During the Hertz Foundation’s 2020 Summer Workshop, Hertz Fellows came together to shed light on the effects of COVID-19 on the nation's healthcare system and discuss new solutions that could offer some relief amid the throes of the global pandemic.
Dozens of Hertz Fellows shifted their work back in March to focus on solutions to COVID-19, inspired by their moral commitment to work for the nation’s defense in times of national emergency.
Elizabeth Stephens, an assistant professor of surgery at the Mayo Clinic and a congenital cardiac surgeon, discussed the direct impacts of COVID-19 on doctors, patients, and surgeries in the U.S., noting reuse of inadequate personal protective equipment, doctor suicides, and patient deaths due to surgery delays, among many other challenges.
Cheri Ackerman, CEO of Concerto Biosciences, and Cameron Myhrvold, a postdoctoral fellow at the Broad Institute, shared CARMEN-Cas13, a new technology that offers high-throughput molecular testing that could provide 4500 test results for a suite of viruses in a matter of minutes, helping to alleviate the glut in testing result delays.
Potential Impact of Contact Tracing Apps
The use of contact tracing apps was a large theme during the summer workshop. Smartphone contact tracing apps track the proximity of the user to others, signaling an alert to all affected users when another confirms positive for infection. However, for these apps to have an impact on reducing the spread of COVID-19 in North America, it requires wide adoption of their use by the public.
At the close of the workshop, a panel of Hertz Fellows weighed in with possible solutions to the user adoption problem for contact tracing apps, noting that adoption by universities could help fight the spread of the virus as students return to campuses across the nation this fall. The panel members also presented the results of their work on COVID-19 from over the last few months.
Panel members and presenters at the workshop included:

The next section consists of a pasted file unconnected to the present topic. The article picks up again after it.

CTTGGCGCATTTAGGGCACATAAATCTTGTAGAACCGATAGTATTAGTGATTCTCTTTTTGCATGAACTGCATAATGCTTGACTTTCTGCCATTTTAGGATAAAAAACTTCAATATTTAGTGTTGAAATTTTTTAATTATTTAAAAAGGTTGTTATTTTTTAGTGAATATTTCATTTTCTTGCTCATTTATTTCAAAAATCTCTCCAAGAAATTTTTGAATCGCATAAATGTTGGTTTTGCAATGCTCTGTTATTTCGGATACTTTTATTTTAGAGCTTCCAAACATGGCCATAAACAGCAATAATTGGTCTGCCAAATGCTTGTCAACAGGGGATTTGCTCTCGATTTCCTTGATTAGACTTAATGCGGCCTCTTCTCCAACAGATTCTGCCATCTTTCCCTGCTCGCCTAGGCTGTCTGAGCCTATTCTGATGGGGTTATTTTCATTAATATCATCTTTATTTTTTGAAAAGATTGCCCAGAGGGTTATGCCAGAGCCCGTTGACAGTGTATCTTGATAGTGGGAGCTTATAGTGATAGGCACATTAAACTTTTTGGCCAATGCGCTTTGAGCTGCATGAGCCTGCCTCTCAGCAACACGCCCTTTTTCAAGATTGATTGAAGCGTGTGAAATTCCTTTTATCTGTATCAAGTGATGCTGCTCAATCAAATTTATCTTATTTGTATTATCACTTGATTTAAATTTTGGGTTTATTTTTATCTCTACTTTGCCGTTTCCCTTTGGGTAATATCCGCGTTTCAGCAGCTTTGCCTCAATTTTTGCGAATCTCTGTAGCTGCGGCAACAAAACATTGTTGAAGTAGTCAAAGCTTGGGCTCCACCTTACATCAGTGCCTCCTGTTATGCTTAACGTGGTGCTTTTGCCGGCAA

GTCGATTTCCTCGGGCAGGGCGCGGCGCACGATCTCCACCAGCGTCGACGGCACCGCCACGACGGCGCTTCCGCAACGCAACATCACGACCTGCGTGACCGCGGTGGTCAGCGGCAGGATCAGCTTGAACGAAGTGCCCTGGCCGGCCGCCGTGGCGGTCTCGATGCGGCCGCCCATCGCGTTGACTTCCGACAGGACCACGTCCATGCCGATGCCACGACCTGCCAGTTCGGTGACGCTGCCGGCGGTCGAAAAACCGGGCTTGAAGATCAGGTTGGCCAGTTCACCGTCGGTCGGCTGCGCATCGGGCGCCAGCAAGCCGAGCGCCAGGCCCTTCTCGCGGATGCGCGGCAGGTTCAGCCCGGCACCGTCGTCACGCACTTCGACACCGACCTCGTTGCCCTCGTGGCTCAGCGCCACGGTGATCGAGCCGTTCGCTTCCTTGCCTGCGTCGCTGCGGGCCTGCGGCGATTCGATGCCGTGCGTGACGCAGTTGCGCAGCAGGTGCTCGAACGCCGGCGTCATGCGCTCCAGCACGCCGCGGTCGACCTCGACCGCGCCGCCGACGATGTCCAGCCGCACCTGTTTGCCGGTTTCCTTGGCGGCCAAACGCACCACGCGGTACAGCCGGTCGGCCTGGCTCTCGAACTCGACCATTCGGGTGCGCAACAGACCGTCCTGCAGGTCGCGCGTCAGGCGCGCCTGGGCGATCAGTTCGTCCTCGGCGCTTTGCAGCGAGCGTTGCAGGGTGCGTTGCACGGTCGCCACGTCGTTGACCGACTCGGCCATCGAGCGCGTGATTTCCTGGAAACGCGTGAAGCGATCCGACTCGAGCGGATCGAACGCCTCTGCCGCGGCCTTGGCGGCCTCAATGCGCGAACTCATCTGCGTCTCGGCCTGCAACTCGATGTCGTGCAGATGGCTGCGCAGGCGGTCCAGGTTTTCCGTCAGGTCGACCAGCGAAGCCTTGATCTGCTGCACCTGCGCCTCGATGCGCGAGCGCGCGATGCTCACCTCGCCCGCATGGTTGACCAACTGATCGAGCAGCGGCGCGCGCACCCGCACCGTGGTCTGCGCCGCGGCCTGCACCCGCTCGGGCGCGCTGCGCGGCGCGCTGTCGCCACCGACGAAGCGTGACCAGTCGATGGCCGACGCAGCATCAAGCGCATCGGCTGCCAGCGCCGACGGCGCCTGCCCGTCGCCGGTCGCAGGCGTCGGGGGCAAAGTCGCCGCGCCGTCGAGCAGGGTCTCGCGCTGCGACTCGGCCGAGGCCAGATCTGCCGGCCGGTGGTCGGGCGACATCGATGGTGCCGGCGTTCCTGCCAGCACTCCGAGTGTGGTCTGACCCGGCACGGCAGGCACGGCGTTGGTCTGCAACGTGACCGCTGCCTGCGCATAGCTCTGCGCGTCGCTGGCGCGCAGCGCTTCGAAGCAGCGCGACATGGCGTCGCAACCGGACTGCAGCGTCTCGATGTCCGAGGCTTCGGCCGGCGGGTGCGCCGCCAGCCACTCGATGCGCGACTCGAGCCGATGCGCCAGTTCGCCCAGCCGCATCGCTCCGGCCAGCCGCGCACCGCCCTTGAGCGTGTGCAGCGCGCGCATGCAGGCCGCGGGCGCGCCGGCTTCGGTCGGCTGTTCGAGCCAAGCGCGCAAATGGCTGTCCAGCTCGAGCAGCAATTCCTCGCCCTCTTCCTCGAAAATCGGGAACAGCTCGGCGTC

- William Allen, a junior fellow at Harvard University, presented on how he used survey data of COVID-19 symptoms and behaviors to map patterns useful for predicting the spread of the virus to overcome the limitations of molecular testing through machine learning techniques. Self-reported user data through the HowWeFeel app revealed that the loss of taste or smell was highly indicative of COVID-19, while symptoms or exposure in the household were highly predictive of infection. This anonymous, self-reported user data could assist public health departments in prioritizing limited testing resources.
- Kevin Esvelt, an assistant professor at Massachusetts Institute of Technology, who worked on developing technologies to discourage face-touching, is modeling the benefits of bi-directional contact tracing with the potential to double the effectiveness of current contact tracing protocols. Bi-directional contact tracing is an approach to identify not only the people who were exposed to a virus by one infected individual, but to also identify the source individual of the exposure and isolate possible “superspreaders.”
- Jacob Steinhardt, an assistant professor of statistics at Berkeley, presented on parameters in modeling useful for predicting household transmission and estimating hospital demand.
- William Yu, an assistant professor of mathematics at the University of Toronto, was involved in a large consortium for the launching of the COVI contact tracing app in Canada that uses machine learning techniques to signal partial warning alerts to users to begin self-isolating, based on their risk for infection from their social network. The app could help to alleviate strain on healthcare systems.
One key takeaway from the panel is that user adoption of contact tracing apps will likely remain limited unless the software is built into the operating system of smartphones. All panelists agreed that if universities adopt policies that encourage contact tracing app use, these apps could gain further traction in North America and help reduce possible infections of COVID-19.